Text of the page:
Most of your argument I accept. But violence towards women by men (indeed, violence towards people by people, but let's put that broader subject aside for the purposes of this debate) is a very real issue, one which Australian society is in the process of coming to grips with and trying to conquer. It's very much in the public mind, as it should be.

 

Let's consider for a moment your "N" word example. It's a good example. One hundred years ago, it was just a hillbilly mispronunciation of a Spanish word meaning "black". But it has come to mean something very different. It is generally accepted - well, by most people - that in modern usage, this is a word which demeans and humiliates African-Americans, and as such, it is offensive; those who wilfully use it, collude in some way in the validation and hence perpetuation of anti-black racism. I've been called out on it myself, when I posted a GIF with that word in it on this site, and rightly so.

 

So here we have Mr Maguire, just being a bit of a lad and a buffoon, getting a bit carried away and cracking what he thought was a harmless joke in exceedingly poor taste. And yes, in a locker room that would be fine - sort of. Actually not even in a locker room. Because in that locker room, all the "good ole boys" would laugh and high-five each other, and their overall mindset might just slip a little further away from the renunciation of violence towards women.

 

The problem here is that feeble-minded individuals are easily influenced. Whether it's the Footy Show or the Science Show or the Hour of Worship, it's public broadcasting. It doesn't matter whether any women were listening. It's not about offending an audience, it's about influencing them. This is why I believe it appropriate that Maguire be "called to account" for his words.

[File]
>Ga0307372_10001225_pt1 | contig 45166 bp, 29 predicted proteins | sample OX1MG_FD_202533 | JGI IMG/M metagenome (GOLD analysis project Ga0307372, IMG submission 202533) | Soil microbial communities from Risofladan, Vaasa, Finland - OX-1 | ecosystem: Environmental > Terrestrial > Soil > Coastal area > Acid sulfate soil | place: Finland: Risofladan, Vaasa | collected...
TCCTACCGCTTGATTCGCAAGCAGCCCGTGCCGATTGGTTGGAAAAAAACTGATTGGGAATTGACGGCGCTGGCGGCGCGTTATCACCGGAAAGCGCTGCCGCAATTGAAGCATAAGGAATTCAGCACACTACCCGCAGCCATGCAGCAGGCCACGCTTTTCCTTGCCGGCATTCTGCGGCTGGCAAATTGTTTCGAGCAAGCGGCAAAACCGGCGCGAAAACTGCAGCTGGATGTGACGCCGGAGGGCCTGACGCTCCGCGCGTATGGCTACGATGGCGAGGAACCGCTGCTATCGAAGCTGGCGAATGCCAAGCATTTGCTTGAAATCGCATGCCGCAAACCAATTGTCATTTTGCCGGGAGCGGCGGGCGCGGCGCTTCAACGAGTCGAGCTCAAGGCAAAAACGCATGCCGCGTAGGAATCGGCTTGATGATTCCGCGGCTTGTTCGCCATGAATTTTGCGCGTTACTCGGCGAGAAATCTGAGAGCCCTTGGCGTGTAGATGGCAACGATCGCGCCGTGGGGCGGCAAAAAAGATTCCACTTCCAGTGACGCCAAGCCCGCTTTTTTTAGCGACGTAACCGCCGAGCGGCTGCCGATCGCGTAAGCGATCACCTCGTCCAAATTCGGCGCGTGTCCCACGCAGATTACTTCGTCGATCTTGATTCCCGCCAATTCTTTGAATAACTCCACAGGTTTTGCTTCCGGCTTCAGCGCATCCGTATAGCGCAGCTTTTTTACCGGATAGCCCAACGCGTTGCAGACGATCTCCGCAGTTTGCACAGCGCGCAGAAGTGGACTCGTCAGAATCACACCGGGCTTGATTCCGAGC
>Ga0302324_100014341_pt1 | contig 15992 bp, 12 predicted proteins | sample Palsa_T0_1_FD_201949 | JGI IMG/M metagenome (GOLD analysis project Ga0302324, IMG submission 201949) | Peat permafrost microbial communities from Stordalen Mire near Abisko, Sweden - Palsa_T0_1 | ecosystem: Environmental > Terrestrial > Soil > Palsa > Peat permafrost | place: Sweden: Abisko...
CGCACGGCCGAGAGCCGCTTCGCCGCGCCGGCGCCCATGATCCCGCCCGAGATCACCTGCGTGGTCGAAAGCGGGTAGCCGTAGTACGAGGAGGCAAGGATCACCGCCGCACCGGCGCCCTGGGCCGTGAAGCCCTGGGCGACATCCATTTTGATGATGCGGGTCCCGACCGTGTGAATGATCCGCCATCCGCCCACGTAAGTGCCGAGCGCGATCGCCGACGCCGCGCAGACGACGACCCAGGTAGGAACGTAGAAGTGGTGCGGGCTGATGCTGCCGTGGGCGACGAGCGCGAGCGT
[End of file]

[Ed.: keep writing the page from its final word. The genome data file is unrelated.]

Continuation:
Anyway, my understanding is that he did offer the lady broadcaster - Caroline or Catherine somebody - an apology of sorts, so I guess he's off the hook. Now, if Sam Newman and Steve Price wish to spring to Eddie's defence in general terms by saying "listen people, Eddie's a great guy, what he said was dumb, but he's apologised, OK? So let it go." - well, that's fine. But for them to start characterising the public abhorrence of Eddie's remarks as hysterical overreaction - sorry but no, I can't stomach that.

post #2261 of 3529
post #2262 of 3529
deleted
Edited by cemi1988 - 7/15/16 at 2:54am
post #2263 of 3529

Enjoying the conversation lads - don't have much to respond with, but might type a little up. DR pointed out some good flaws in my points.

post #2264 of 3529

It's been fun, but I'm all done. Back to clothes. Or failed coups d'état in Turkey. WTF was that all about?

 

One of my Turkish friends says the whole thing was a setup by Erdogan to shore up his bid to extend his rule beyond the constitutional limits (à la Putin). I dunno - seems a bit far-fetched.

post #2265 of 3529
does anyone have any experience with hermen (https://www.hermenmenswear.com)? looking at some trousers for work, although i live in canberra so will be taking a (big) gamble with measurements etc.
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Styleforum › Forums › Men's Style › Classic Menswear › Australian Members - Part II - if you read the first post, you'll get what this is all about.